|Amazon Price||New from||Used from|
This celebration of National Public Radio comes in a snappy magazine style, full of short histories from familiar names. NPR's shaky start was fortified by the devotion of the few staffers working out of a small office in D.C. The Public Broadcasting Act of 1967 only included radio because of a push from broadcast veterans at the University of Michigan, but the CPB set aside a paltry 10% of funds for Public Radio. Stories such as these remind us that NPR existed, and exists, as a way for everyday voices to explain the world, rather than the stentorian tones of broadcast news. Sylvia Poggioli, Nina Totenberg, Renee Montagne, Cokie Roberts (who suggested that NPR attracted so many talented women because salaries were too low for men), and others were on the front lines of war coverage, reporting from Rwanda to Bosnia to Afghanistan; as a former NPR senior foreign editor put it, "You really never saw a reporting team made up mostly of women." It's fitting that the women, and the men, who built NPR should be the ones to present this retrospective illustrating just how much they have given us.
(c) Copyright PWxyz, LLC. All rights reserved.
"...a beautifully designed anthology of behind-the-scenes photos, essays and original reporting...we couldn't recommend it more." -Brain Pickings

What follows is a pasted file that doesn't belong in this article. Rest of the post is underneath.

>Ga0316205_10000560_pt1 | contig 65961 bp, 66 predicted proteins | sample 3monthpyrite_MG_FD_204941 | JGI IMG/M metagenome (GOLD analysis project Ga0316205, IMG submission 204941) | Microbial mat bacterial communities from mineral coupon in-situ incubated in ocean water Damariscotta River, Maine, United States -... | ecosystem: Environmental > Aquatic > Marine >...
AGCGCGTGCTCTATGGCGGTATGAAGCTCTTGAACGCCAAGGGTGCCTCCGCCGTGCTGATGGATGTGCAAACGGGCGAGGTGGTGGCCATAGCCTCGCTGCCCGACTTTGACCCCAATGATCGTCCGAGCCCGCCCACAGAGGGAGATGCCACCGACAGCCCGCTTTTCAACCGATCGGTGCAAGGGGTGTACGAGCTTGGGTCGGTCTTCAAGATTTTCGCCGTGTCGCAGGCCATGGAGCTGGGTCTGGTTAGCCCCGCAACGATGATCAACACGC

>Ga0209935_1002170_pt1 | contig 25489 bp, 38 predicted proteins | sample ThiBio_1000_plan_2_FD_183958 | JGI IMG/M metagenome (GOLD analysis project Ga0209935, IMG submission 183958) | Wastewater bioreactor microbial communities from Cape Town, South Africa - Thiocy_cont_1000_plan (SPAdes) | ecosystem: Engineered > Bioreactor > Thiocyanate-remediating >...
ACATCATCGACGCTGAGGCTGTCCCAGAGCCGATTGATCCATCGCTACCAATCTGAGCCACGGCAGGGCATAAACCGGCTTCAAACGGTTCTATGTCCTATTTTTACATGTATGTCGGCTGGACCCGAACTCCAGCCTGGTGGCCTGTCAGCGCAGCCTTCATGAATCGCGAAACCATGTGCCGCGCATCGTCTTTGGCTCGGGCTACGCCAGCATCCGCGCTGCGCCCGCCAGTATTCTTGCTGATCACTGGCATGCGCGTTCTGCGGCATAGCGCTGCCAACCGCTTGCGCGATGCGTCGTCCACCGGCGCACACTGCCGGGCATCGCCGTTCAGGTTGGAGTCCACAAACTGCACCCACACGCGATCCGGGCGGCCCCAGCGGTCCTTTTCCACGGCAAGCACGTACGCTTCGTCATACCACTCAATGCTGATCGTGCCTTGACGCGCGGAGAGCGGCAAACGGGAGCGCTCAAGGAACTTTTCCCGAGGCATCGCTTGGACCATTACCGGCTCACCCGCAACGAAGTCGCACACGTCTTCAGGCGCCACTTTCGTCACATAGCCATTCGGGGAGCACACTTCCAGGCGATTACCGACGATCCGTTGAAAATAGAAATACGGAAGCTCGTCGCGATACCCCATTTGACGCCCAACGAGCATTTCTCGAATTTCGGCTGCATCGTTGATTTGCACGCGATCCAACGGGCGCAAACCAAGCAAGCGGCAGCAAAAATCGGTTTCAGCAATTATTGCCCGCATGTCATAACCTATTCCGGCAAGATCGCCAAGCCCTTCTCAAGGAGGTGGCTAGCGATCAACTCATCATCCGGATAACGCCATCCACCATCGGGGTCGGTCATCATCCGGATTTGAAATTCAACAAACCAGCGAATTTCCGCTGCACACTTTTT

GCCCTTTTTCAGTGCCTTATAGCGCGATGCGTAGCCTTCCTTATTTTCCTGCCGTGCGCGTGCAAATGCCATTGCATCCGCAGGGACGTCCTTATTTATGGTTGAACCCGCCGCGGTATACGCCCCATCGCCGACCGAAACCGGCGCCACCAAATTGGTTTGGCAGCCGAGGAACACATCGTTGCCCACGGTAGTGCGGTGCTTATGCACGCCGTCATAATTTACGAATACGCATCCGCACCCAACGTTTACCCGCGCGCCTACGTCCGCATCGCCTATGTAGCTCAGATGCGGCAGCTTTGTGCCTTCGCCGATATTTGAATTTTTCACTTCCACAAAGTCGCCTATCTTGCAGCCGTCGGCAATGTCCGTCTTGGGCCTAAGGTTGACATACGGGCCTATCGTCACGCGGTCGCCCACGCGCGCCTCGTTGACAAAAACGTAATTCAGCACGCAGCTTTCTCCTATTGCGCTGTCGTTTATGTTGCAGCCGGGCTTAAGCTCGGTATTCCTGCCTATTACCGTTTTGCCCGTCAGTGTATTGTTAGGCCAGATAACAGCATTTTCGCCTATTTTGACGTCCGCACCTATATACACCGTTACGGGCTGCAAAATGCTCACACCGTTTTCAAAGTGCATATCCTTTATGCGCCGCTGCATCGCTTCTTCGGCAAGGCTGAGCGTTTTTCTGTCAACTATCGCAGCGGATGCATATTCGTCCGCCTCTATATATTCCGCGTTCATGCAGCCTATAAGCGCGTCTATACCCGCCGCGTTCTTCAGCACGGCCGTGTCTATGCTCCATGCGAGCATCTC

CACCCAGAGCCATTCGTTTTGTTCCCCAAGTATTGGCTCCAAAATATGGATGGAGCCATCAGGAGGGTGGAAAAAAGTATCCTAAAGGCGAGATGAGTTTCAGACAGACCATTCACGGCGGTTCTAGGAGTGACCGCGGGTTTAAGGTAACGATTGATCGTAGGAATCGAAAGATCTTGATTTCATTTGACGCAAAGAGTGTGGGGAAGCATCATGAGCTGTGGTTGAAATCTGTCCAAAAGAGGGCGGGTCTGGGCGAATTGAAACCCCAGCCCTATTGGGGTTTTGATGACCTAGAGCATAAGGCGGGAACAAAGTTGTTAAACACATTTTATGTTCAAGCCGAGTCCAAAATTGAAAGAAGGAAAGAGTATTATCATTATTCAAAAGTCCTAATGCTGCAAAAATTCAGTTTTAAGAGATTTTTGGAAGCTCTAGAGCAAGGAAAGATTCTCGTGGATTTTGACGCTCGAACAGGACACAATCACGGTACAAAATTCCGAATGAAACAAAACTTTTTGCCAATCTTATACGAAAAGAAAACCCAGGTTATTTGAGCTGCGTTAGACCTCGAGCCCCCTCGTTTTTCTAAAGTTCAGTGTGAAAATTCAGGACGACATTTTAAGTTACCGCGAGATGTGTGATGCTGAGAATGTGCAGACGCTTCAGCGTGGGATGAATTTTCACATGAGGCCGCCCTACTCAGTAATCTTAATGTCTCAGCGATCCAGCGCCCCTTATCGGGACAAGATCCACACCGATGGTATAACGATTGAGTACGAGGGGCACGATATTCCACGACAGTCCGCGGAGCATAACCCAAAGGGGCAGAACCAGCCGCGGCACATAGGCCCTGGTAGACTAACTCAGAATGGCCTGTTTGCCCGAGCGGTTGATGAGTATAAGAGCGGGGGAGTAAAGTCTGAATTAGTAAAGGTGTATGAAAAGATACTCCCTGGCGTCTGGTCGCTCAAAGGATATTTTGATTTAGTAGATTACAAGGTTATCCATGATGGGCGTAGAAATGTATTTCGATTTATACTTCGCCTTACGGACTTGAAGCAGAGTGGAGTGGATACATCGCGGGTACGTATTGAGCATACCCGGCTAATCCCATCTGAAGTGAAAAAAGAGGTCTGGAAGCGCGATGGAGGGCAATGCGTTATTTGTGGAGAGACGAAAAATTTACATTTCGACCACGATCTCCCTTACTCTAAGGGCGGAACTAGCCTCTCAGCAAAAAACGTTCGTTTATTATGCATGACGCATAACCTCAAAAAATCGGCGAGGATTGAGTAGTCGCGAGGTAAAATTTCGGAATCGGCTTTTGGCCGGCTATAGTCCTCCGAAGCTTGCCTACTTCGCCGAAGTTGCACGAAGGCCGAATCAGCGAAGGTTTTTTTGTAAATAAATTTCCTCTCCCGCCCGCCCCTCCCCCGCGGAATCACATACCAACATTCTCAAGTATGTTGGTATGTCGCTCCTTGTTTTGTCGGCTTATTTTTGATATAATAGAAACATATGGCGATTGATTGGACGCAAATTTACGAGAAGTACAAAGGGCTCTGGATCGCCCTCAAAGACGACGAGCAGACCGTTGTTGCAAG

Selected as one of "Top 5 Books of 2010." - Cool Hunting
"If you're a fan of NPR, you need to own this book!" - Portland Book Review
I bought this for my grandpa who is an avid npr listener. He really enjoyed the book and learning more about the history.Published 8 months ago by Alissa
Overall, this is a great product, due to its nice flow. I would recommend this book to everyone looking for a great book recommended from the NPR Reading List.Published 20 months ago by Anonymous
I love to order books from Amazon. This is a Christmas gift and was waiting on me in my mailbox when I came off the road this week.Published 20 months ago by Steve David Thornton
This book is as vapid as NPR's so-called news shows. Never has a broadcasting company spent so much time patting itself on the back for being, in its words, "a national treasure. Read morePublished on May 29, 2013 by John